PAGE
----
by Dave Gilbert
Recently a team from Red River Archaeology has been conducting field surveys in North Wales in advance and during line replacement work for the National Grid. These power lines are vital to the infrastructure of the country and cross a rich historic landscape, containing numerous archaeological sites. Part of this work has involved scheduled monument condition studies, before during and after work on the nearby pylons and lines. These surveys and monitoring were conducted to ensure that no damage was done to any of the monuments along the route of the power lines. These monuments form a significant element of the historic landscape, but what are they and why are they important?
When archaeological sites or historic monuments are considered to be of national importance, they may be scheduled. This gives them legal protection from any activity that might damage or destroy them. The legislation notes that some scheduled monuments are earthworks, some are buildings in ruins; others have no visible remains visible above ground but have significant remains buried below ground and some are submerged in lakes or coastal waters.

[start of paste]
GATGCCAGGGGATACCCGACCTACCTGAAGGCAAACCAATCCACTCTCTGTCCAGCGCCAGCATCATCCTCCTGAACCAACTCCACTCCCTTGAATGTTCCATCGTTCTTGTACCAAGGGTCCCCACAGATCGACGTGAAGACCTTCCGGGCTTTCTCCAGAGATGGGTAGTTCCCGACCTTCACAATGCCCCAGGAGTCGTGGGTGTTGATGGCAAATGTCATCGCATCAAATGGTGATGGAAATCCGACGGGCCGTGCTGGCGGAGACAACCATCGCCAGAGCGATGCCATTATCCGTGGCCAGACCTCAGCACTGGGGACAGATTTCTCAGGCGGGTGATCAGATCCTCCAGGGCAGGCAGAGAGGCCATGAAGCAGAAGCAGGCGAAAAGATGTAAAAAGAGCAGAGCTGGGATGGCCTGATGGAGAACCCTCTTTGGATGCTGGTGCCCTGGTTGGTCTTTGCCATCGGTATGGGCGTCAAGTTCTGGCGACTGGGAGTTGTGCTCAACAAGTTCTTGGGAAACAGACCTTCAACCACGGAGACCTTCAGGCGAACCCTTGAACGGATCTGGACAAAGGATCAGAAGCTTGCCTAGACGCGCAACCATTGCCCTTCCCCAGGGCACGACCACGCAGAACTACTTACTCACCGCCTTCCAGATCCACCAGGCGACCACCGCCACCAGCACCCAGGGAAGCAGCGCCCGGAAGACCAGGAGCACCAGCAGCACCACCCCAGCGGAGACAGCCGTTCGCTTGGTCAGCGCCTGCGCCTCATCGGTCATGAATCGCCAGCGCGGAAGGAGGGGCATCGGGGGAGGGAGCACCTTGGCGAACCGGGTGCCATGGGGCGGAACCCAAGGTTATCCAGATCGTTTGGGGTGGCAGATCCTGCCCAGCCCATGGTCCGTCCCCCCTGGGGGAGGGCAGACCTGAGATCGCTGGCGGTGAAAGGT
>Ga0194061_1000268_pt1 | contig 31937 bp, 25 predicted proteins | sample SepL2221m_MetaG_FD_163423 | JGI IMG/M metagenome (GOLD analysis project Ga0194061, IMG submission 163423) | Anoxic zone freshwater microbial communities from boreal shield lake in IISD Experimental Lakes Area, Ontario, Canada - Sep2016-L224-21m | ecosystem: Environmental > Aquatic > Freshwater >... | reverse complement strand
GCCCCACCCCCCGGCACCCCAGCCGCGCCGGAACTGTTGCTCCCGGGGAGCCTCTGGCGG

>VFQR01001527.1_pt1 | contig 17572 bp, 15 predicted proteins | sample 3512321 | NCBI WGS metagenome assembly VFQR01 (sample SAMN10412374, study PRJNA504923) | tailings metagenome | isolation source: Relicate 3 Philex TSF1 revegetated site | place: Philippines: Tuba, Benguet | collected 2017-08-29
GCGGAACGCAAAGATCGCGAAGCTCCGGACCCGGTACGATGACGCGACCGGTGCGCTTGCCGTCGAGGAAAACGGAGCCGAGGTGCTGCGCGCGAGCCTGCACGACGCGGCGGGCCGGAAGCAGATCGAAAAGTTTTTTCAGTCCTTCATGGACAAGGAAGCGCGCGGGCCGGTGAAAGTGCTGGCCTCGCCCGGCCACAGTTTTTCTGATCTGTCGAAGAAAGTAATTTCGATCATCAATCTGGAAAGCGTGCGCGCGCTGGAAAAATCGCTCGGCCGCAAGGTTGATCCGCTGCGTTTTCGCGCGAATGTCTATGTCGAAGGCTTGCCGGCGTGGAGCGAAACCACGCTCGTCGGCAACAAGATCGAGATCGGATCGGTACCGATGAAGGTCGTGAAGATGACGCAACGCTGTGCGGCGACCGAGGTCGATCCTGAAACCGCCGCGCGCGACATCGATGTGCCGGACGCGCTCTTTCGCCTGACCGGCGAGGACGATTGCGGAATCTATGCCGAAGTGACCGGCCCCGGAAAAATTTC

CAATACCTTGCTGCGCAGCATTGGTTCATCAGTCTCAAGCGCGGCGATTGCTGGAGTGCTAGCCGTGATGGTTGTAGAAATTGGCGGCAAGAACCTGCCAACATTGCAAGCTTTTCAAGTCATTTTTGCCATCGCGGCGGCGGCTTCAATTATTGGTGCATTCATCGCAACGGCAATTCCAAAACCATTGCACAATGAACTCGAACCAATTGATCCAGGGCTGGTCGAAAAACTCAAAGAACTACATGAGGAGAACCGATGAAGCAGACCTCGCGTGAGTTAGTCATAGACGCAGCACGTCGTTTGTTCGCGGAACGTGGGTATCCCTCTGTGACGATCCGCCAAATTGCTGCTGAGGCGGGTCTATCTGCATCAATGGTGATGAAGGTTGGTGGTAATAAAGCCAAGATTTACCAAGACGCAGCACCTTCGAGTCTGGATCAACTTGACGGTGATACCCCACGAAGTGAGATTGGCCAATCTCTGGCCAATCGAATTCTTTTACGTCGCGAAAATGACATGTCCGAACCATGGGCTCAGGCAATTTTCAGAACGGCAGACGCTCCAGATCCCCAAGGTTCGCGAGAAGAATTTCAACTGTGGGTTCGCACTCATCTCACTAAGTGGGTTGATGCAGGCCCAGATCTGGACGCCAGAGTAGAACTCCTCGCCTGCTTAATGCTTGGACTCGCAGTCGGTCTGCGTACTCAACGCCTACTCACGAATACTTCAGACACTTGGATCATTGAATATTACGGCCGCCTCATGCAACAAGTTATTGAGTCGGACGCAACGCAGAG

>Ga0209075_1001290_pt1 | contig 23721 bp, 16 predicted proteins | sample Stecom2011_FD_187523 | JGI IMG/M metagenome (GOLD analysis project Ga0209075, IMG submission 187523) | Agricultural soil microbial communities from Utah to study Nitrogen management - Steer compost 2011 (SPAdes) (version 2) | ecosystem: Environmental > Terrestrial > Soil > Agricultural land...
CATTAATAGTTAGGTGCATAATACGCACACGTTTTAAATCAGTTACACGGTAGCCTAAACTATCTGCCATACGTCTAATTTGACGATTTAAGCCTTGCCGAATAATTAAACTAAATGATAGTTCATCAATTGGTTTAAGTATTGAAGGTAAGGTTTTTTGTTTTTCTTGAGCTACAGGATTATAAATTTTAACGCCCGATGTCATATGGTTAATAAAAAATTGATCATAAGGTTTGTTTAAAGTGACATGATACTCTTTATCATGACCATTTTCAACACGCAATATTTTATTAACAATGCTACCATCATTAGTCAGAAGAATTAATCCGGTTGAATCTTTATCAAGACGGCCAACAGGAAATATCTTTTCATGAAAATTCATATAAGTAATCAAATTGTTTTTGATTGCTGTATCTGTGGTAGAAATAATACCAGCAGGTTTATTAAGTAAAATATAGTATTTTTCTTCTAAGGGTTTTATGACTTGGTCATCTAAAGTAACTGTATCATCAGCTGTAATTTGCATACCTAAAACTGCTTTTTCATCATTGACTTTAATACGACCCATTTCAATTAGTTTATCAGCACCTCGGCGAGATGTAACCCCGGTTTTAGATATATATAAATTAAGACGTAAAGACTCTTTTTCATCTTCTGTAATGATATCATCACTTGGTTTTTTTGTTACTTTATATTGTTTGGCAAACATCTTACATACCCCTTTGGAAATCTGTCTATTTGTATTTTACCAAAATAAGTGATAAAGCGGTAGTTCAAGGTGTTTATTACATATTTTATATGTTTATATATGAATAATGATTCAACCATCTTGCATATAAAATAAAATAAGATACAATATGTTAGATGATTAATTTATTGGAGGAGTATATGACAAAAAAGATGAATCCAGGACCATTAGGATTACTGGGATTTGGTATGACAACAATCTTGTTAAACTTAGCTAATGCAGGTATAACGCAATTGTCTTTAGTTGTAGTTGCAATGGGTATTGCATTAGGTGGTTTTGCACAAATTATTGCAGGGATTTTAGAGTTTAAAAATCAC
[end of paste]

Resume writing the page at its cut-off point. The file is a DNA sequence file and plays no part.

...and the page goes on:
Scheduling does not prevent people from accessing or carrying out some routine work on the scheduled monument. However, if the work planned would disturb, remove, or destroy any part of it, then permission must be sought from Cadw for scheduled monument consent. This consent may have a number of conditions that those undertaking the work must follow, similar to a condition of planning.
The importance of scheduled monuments should not be understated. They serve as a backdrop to our daily lives and provide enormous public benefits; they enrich our environment, contribute to a sense of national identity and shared heritage, as well as providing links between the past and the present. Such monuments remind us of past people and events and help people to understand their place in the world today. It has been noted that they can also serve as a catalyst for health and well-being, learning, tourism, and community engagement activities.
For Wales, these benefits significantly contribute to the well-being goals set out in the Well-being of Future Generations (Wales) Act 2015. This is a unique piece of legislation that offers a huge opportunity to make a long-lasting, positive change to current and future generations; and Red River Archaeology is very proud to be able to make a small contribution to these goals with our work.